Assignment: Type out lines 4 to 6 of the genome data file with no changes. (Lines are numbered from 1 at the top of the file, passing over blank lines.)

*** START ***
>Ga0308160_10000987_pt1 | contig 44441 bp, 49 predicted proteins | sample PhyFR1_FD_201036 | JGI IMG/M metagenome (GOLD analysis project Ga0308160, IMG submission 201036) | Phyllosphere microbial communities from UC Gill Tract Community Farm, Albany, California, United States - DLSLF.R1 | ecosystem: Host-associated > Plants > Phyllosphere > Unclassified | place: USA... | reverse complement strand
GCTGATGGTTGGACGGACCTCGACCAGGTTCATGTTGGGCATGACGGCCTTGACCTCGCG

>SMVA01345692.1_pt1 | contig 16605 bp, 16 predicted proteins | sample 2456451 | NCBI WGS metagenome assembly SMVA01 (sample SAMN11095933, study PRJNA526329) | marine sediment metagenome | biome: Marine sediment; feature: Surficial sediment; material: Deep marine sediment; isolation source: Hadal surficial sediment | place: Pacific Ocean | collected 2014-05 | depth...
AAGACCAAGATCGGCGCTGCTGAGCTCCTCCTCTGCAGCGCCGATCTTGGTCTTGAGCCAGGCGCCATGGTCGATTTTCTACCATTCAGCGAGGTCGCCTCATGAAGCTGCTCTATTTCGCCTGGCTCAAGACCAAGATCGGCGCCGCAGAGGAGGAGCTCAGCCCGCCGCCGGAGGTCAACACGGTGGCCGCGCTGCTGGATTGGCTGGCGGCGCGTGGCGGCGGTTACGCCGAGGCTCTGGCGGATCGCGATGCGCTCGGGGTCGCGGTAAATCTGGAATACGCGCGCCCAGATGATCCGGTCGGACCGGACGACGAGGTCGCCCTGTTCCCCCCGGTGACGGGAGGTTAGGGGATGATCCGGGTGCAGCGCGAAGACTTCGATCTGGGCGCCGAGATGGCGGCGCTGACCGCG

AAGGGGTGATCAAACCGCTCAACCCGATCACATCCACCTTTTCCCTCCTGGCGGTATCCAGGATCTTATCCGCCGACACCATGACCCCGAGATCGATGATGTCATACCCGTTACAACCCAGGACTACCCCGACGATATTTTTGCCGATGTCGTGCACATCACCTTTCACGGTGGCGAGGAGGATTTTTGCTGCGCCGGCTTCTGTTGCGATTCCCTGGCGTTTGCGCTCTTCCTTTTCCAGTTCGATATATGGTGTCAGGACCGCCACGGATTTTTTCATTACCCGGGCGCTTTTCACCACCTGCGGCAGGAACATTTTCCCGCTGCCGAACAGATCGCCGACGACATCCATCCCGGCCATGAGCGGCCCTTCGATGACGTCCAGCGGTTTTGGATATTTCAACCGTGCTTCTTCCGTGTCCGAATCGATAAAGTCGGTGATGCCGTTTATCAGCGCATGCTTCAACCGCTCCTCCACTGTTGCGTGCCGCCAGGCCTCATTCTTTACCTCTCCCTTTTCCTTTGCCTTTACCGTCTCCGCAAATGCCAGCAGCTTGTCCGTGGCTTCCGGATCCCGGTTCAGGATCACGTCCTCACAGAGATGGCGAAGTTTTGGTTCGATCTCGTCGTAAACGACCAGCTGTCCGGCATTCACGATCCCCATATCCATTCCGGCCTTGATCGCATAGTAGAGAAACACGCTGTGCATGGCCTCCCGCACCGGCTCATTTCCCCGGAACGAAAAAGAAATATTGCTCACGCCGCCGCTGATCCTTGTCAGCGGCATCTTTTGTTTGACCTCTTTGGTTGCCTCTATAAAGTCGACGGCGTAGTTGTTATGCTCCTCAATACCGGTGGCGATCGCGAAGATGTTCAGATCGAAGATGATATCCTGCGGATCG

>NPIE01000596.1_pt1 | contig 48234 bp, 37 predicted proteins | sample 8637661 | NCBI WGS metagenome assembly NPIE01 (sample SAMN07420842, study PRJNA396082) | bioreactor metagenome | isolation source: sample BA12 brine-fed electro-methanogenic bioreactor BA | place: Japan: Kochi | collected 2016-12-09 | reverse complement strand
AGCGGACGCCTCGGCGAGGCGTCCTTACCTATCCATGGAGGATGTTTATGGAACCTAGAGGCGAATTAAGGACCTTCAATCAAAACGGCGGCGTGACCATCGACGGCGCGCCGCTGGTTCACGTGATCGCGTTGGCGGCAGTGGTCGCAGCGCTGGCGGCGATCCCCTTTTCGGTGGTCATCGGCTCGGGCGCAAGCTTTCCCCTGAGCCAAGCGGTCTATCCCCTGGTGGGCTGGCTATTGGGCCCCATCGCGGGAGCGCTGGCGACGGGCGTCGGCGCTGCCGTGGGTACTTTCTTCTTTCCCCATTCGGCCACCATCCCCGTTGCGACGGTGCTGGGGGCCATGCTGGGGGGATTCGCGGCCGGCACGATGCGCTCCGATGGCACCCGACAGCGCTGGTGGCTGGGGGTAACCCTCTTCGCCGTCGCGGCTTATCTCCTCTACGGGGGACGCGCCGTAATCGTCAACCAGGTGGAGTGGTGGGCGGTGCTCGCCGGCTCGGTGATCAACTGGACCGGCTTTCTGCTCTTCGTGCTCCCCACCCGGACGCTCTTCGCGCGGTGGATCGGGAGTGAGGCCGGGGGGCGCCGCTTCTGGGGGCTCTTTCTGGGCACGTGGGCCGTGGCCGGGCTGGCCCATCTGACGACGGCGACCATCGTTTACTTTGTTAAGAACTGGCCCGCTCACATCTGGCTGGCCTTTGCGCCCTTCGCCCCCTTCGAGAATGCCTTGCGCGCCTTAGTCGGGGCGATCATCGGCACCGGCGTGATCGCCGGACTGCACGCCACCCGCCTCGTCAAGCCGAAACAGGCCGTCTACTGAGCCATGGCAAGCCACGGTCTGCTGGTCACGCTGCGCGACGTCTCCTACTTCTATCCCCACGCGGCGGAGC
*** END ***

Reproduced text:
AAGACCAAGATCGGCGCTGCTGAGCTCCTCCTCTGCAGCGCCGATCTTGGTCTTGAGCCAGGCGCCATGGTCGATTTTCTACCATTCAGCGAGGTCGCCTCATGAAGCTGCTCTATTTCGCCTGGCTCAAGACCAAGATCGGCGCCGCAGAGGAGGAGCTCAGCCCGCCGCCGGAGGTCAACACGGTGGCCGCGCTGCTGGATTGGCTGGCGGCGCGTGGCGGCGGTTACGCCGAGGCTCTGGCGGATCGCGATGCGCTCGGGGTCGCGGTAAATCTGGAATACGCGCGCCCAGATGATCCGGTCGGACCGGACGACGAGGTCGCCCTGTTCCCCCCGGTGACGGGAGGTTAGGGGATGATCCGGGTGCAGCGCGAAGACTTCGATCTGGGCGCCGAGATGGCGGCGCTGACCGCG

AAGGGGTGATCAAACCGCTCAACCCGATCACATCCACCTTTTCCCTCCTGGCGGTATCCAGGATCTTATCCGCCGACACCATGACCCCGAGATCGATGATGTCATACCCGTTACAACCCAGGACTACCCCGACGATATTTTTGCCGATGTCGTGCACATCACCTTTCACGGTGGCGAGGAGGATTTTTGCTGCGCCGGCTTCTGTTGCGATTCCCTGGCGTTTGCGCTCTTCCTTTTCCAGTTCGATATATGGTGTCAGGACCGCCACGGATTTTTTCATTACCCGGGCGCTTTTCACCACCTGCGGCAGGAACATTTTCCCGCTGCCGAACAGATCGCCGACGACATCCATCCCGGCCATGAGCGGCCCTTCGATGACGTCCAGCGGTTTTGGATATTTCAACCGTGCTTCTTCCGTGTCCGAATCGATAAAGTCGGTGATGCCGTTTATCAGCGCATGCTTCAACCGCTCCTCCACTGTTGCGTGCCGCCAGGCCTCATTCTTTACCTCTCCCTTTTCCTTTGCCTTTACCGTCTCCGCAAATGCCAGCAGCTTGTCCGTGGCTTCCGGATCCCGGTTCAGGATCACGTCCTCACAGAGATGGCGAAGTTTTGGTTCGATCTCGTCGTAAACGACCAGCTGTCCGGCATTCACGATCCCCATATCCATTCCGGCCTTGATCGCATAGTAGAGAAACACGCTGTGCATGGCCTCCCGCACCGGCTCATTTCCCCGGAACGAAAAAGAAATATTGCTCACGCCGCCGCTGATCCTTGTCAGCGGCATCTTTTGTTTGACCTCTTTGGTTGCCTCTATAAAGTCGACGGCGTAGTTGTTATGCTCCTCAATACCGGTGGCGATCGCGAAGATGTTCAGATCGAAGATGATATCCTGCGGATCG

>NPIE01000596.1_pt1 | contig 48234 bp, 37 predicted proteins | sample 8637661 | NCBI WGS metagenome assembly NPIE01 (sample SAMN07420842, study PRJNA396082) | bioreactor metagenome | isolation source: sample BA12 brine-fed electro-methanogenic bioreactor BA | place: Japan: Kochi | collected 2016-12-09 | reverse complement strand